Date Published: 15 November 2011

Cognitive Behavioural Therapy (CBT) good for chronic widespread pain

Health News from Manchester, England (UK).
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A short course of cognitive behavioural therapy (CBT) over the telephone from trained therapists - sometimes referred to as simply "talking therapy" can help people suffering from chronic widespread pain according to recent research carried out at Manchester University, England. Cognitive behavioural therapy is a psychological method of helping people manage their pain by identifying and evaluating thoughts and behaviour.


Patients who received a short course of cognitive behavioural therapy (CBT) over the telephone from trained therapists reported that they felt "better" or "very much better" at the end of a six-month treatment period, and also three months after it ended.

The recent trial was funded by Arthritis Research UK and led by Aberdeen University working with Manchester Universityr. It was the first-ever trial of telephone-delivered CBT for people with chronic widespread pain. Physical exercise was also shown to help ease pain and disability and helped people to manage their symptoms. However, the study indicated there was no additional advantage of receiving both types of treatment (CBT and exercise) over receiving just one.

Chronic widespread pain is the main feature of fibromyalgia, is thought to affect approximately 10% of the population and is extremely difficult to treat. The main symptoms of fibromyalgia include tenderness around the body, fatigue, and sleep disturbance. Fibromyalgia is one of the main reasons for referral to a rheumatologist. Many people affected by fibromyalgia are feel the need to give up work as a result of constant pain and become increasingly isolated and frustrated. Although cognitive behavioural therapy (CBT) can be very effective it is expensive to deliver and generally requires many patient/therapist contact hours.

The trial, involving 442 people with chronic widespread pain aged between 25 and 60 from GP surgeries in Cheshire and Aberdeen, aimed to develop more effective ways of reducing and/or coping with painful symptoms of chronic widespread pain. The study was led by Professor Gary Macfarlane, professor of epidemiology at the Aberdeen University and Dr John McBeth, reader in rheumatic disease epidemiology at the Arthritis Research UK Epidemiology Unit at Manchester University.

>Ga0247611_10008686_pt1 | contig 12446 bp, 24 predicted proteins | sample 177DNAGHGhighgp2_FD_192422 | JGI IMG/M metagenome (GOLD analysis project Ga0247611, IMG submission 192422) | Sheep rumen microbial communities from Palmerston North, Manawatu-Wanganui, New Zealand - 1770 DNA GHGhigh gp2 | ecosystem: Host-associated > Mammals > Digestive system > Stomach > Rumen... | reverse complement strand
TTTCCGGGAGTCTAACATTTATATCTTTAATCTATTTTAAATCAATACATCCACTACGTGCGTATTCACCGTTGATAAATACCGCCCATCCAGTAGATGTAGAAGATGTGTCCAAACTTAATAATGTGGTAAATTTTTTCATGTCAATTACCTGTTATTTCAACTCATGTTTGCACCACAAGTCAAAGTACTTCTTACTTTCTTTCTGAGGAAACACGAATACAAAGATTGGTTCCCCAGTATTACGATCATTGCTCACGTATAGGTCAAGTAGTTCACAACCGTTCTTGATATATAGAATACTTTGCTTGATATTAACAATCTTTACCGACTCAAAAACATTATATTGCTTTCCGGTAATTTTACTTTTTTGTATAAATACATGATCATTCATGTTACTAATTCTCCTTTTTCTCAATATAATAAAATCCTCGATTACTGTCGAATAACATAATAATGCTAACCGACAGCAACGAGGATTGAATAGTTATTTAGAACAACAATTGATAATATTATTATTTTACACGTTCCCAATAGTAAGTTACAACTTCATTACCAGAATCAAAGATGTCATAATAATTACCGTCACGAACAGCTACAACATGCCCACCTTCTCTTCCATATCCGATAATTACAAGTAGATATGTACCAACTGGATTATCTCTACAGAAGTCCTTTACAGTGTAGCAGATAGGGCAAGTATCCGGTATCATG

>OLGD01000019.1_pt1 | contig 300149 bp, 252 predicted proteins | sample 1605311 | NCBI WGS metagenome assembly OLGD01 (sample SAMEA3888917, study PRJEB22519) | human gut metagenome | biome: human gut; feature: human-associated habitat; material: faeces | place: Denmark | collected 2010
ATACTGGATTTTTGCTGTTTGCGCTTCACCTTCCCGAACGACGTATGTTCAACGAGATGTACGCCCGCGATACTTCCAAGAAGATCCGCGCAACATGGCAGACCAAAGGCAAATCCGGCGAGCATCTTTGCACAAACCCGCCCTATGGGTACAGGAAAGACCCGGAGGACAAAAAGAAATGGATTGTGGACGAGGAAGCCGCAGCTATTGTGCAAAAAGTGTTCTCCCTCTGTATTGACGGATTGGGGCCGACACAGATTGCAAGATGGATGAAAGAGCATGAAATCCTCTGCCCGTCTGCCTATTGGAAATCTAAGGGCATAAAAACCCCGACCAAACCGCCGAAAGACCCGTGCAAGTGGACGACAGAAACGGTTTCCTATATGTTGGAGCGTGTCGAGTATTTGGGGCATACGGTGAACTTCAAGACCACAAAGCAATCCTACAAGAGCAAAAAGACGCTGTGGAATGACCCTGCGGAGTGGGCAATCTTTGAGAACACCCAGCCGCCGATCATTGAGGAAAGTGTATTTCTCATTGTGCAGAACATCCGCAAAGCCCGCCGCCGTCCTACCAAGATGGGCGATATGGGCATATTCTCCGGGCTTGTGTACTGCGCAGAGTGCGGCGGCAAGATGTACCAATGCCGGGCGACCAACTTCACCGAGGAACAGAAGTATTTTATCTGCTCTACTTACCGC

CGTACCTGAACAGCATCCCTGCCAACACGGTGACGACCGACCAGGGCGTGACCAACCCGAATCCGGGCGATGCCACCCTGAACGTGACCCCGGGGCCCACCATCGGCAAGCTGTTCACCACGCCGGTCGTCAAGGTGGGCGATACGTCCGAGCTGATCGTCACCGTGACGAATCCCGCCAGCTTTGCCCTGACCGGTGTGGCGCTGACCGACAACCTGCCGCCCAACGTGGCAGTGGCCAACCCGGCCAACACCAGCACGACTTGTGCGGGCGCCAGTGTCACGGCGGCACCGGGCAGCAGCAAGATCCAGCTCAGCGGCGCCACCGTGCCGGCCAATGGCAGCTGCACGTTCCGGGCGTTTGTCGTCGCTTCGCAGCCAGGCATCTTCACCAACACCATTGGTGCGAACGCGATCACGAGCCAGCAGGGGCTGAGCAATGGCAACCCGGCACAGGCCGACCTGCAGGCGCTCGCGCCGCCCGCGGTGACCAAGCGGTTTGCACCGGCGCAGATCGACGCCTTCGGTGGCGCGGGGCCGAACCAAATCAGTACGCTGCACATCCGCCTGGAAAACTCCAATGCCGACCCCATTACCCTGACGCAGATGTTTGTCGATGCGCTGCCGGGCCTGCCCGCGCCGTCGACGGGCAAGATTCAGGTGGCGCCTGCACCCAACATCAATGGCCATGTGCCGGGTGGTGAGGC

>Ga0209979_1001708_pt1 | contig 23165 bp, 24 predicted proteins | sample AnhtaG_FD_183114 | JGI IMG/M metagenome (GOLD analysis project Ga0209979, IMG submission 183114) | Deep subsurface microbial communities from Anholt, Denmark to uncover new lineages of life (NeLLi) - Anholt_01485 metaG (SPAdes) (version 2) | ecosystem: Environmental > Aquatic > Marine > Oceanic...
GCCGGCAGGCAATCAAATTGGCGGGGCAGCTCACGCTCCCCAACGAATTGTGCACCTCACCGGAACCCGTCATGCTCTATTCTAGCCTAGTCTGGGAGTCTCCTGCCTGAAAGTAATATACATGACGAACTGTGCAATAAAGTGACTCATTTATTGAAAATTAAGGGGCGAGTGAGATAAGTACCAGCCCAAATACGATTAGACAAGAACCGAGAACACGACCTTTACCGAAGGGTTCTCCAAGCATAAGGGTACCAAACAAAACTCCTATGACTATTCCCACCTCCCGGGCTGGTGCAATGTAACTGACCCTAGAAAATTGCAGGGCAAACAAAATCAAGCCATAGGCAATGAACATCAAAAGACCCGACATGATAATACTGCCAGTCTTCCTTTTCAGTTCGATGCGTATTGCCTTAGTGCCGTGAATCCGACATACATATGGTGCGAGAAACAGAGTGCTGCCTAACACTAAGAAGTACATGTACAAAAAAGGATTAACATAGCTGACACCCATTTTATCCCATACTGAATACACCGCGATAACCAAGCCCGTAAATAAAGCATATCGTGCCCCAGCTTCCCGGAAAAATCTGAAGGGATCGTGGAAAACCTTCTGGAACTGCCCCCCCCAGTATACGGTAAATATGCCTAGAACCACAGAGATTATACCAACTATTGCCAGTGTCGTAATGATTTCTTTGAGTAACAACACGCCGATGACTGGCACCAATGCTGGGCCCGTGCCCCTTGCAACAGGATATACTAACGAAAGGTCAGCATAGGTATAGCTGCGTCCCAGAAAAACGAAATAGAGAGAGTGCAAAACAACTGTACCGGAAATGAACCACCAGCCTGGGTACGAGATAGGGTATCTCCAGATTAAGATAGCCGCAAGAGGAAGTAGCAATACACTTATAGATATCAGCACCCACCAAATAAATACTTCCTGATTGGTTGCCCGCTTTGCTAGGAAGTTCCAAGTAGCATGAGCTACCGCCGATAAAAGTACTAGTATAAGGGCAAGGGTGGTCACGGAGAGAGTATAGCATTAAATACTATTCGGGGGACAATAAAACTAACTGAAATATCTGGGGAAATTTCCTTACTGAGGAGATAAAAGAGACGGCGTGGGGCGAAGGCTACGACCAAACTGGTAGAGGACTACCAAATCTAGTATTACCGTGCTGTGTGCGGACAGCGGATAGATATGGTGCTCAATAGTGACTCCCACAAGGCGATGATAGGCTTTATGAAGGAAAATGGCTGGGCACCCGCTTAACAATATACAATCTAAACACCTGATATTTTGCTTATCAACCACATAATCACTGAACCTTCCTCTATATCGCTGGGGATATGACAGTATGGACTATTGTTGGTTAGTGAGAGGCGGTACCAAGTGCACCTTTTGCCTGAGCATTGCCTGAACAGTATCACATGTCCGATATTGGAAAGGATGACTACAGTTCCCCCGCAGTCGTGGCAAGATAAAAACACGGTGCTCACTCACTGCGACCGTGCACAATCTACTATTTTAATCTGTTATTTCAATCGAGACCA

Professor Macfarlane said:

" The management of chronic widespread pain and fibromyalgia has been difficult. There are no medicines specifically licensed for their management and GPs have felt that they have had few effective options available to them. We have examined two options – a graded exercise programme and CBT and found both to be effective. We specifically looked to deliver CBT by telephone to increase the flexibility of delivery both from a patient and service viewpoint. These results demonstrate that we can improve symptoms for many people."

Dr McBeth said:

" There's a real need to develop clinically effective and acceptable interventions at primary care level that could potentially be available to a large number of patients.

Treatment of chronic widespread pain in the UK is problematic and ad hoc. No drugs are approved for use in fibromyalgia, and access to CBT or exercise programmes is limited, if available at all. While the demand for CBT exceeds supply, our trial provides evidence that telephone-delivered CBT is effective, acceptable and accessible."

Professor Alan Silman, medical director of Arthritis Research UK, which funded the study, said:

" Persistent severe aching felt all over the body is an all too common disorder which frustrates patients and health care professionals alike and is not easily controlled by pain killers. This trial has shown how a behavioural approach can help people cope with the pain in a feasible and affordable manner. The National Institute for Health and Clinical Excellence (NICE) and health care providers will be most interested to build on the success of this trial."

Patients participating in the trial patients were split into four groups, receiving one of four possible treatment regimes:

  • doing exercise - members of this group were offered six fitness instructor-led monthly appointments and were recommended to exercise between 20 and 60 minutes a day with increasing intensity over the six-month period
  • receiving cognitive behavioural therapy (CBT)
  • receiving a combination of exercise and cognitive behavioural therapy (CBT)
  • the "usual care" by their GP.

The outcomes of the treatment regimes were measured by self-completing postal questionnaires using a seven-point patient global assessment scale on patients' health from the time of enrolling on the trial, ranging from "very much worse" to "very much better." Assessments were made at six months, when treatment ended, and three months later. A positive outcome was defined as "much better" or "very much better."

Telephone CBT and exercise were both associated with substantial, statistically significant, clinically meaningful improvements in self-rated global health.

The researchers also found that participants who expressed a preference for one or the other of the treatments did better if they got their preferred treatment.


Source: Manchester University, England (UK)

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